For the bot’s creators, Californian AI and robotics startup Covariant, the installation in Germany is a big step forward, and one that shows the firm has made great strides with a challenge that’s plagued engineers for decades: teaching robots to pick things up.
Google has run a stable of robot arms in an attempt to learn how to reliably grasp things, while Amazon holds an annual competition challenging startups to stock shelves with robots in the hope of finding a machine good enough for its warehouses.
This is particularly true in the world of warehouses and logistics, where experts say it’s difficult to find human workers and they need all the robots they can get.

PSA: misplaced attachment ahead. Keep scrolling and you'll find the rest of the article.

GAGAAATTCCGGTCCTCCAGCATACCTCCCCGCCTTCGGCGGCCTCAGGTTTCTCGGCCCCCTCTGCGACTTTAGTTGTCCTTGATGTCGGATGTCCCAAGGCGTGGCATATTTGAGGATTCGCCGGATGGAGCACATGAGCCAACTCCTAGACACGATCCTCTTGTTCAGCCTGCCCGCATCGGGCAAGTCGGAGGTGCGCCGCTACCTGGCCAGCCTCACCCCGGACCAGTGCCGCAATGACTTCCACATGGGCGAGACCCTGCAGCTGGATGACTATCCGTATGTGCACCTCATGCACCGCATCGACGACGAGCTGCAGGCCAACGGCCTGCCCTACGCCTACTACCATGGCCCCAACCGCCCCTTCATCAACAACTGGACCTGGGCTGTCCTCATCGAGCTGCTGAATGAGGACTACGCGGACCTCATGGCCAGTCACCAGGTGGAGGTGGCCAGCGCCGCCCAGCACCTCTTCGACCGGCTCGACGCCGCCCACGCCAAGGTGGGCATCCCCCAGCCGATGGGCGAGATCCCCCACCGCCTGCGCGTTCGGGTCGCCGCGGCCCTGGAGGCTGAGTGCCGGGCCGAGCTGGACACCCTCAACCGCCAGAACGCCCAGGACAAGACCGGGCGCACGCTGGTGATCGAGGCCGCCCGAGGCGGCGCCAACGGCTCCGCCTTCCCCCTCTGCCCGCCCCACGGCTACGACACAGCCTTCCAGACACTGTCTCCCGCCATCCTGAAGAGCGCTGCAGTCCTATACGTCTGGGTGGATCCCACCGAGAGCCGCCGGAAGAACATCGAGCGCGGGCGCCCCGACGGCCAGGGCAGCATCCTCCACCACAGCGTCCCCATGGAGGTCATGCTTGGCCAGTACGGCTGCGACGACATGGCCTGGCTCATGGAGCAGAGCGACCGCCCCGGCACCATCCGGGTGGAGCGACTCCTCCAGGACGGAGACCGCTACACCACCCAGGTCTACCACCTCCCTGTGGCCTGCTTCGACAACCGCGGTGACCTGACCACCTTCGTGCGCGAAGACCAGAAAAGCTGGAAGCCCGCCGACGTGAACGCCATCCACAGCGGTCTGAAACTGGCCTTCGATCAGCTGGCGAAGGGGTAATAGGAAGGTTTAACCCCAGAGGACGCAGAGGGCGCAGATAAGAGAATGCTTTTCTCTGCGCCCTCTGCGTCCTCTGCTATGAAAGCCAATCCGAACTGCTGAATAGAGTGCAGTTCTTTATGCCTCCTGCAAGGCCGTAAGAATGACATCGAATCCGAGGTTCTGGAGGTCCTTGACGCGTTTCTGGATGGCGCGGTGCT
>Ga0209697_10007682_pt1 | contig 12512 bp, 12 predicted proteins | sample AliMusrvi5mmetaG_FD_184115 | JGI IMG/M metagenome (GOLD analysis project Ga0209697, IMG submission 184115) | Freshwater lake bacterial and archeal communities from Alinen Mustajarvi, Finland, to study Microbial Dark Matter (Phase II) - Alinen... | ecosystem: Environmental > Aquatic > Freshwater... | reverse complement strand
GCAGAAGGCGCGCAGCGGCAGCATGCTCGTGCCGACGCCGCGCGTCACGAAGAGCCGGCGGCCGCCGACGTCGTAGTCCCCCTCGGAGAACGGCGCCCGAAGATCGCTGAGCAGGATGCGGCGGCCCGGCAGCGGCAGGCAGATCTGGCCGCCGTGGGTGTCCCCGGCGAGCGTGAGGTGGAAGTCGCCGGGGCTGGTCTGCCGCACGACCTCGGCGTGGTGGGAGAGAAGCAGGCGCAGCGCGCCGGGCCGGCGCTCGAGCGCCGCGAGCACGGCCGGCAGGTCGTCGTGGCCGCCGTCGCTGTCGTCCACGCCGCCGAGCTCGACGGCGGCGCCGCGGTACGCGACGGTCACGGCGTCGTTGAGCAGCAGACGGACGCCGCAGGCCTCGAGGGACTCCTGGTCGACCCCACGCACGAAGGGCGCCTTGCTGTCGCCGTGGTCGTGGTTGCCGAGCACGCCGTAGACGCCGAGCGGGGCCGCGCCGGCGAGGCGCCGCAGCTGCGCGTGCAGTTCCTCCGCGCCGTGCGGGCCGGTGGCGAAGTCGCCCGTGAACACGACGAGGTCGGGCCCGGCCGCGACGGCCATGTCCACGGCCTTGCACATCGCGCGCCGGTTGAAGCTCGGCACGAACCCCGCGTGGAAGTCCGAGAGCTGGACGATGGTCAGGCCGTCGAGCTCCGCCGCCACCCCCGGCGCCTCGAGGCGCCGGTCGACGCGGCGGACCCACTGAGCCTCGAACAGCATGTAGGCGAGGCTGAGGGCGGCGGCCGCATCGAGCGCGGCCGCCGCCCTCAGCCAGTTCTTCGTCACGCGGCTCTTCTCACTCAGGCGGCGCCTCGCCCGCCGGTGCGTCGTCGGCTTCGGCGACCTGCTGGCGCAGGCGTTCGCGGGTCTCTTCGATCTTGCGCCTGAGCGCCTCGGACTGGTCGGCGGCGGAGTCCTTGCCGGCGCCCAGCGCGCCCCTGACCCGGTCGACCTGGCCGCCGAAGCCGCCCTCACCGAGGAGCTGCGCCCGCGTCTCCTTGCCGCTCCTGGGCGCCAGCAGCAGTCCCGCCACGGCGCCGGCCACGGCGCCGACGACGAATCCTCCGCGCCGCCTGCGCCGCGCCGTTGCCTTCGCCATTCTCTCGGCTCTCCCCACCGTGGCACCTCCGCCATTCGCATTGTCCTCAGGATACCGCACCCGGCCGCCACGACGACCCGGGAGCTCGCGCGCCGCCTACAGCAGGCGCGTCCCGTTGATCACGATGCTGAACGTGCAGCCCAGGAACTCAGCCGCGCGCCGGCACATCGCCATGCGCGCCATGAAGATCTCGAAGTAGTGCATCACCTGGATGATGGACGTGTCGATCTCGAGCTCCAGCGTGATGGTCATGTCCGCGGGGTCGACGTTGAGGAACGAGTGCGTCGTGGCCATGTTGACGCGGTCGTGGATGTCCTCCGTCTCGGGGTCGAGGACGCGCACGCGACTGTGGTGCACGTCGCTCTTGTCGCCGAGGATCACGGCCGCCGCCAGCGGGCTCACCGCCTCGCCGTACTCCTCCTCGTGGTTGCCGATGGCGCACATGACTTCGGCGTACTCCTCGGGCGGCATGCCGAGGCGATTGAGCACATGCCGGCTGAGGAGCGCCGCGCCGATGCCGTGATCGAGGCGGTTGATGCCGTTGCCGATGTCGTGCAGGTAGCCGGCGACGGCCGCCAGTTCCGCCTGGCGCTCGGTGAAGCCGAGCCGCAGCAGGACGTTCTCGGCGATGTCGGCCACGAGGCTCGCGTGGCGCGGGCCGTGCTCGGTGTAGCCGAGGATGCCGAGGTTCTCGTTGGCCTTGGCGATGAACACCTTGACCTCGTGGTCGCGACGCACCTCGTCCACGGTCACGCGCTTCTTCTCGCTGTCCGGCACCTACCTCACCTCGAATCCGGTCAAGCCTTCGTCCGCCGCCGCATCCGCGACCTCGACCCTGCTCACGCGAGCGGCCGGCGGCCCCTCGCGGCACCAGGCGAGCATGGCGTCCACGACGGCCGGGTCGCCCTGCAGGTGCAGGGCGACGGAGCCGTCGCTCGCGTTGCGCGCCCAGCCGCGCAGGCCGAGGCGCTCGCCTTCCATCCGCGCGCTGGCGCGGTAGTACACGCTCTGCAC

Covariant uses a variety of AI methods to train its robots, including reinforcement learning: a trial and error process where the robot has a set goal and has to solve it itself.
“Non-AI robots can pick around 10 percent of the products used by our customers, but the AI robot can pick around 95 to 99 percent,” says Puchwein.
In Germany, Covariant’s picking robot is packing electronics components for a firm named Obeta, but the company says it’s eager for more robots to compensate for a staff shortage – a situation common in logistics.
What about the employees that Covariant’s robots now operate alongside – do they mind the change? According to Pultke, they don’t see it as a threat, but an opportunity to learn how to maintain the robots and get a better type of job.
This article was summarized automatically with AI / Article-Σ ™/ BuildR BOT™.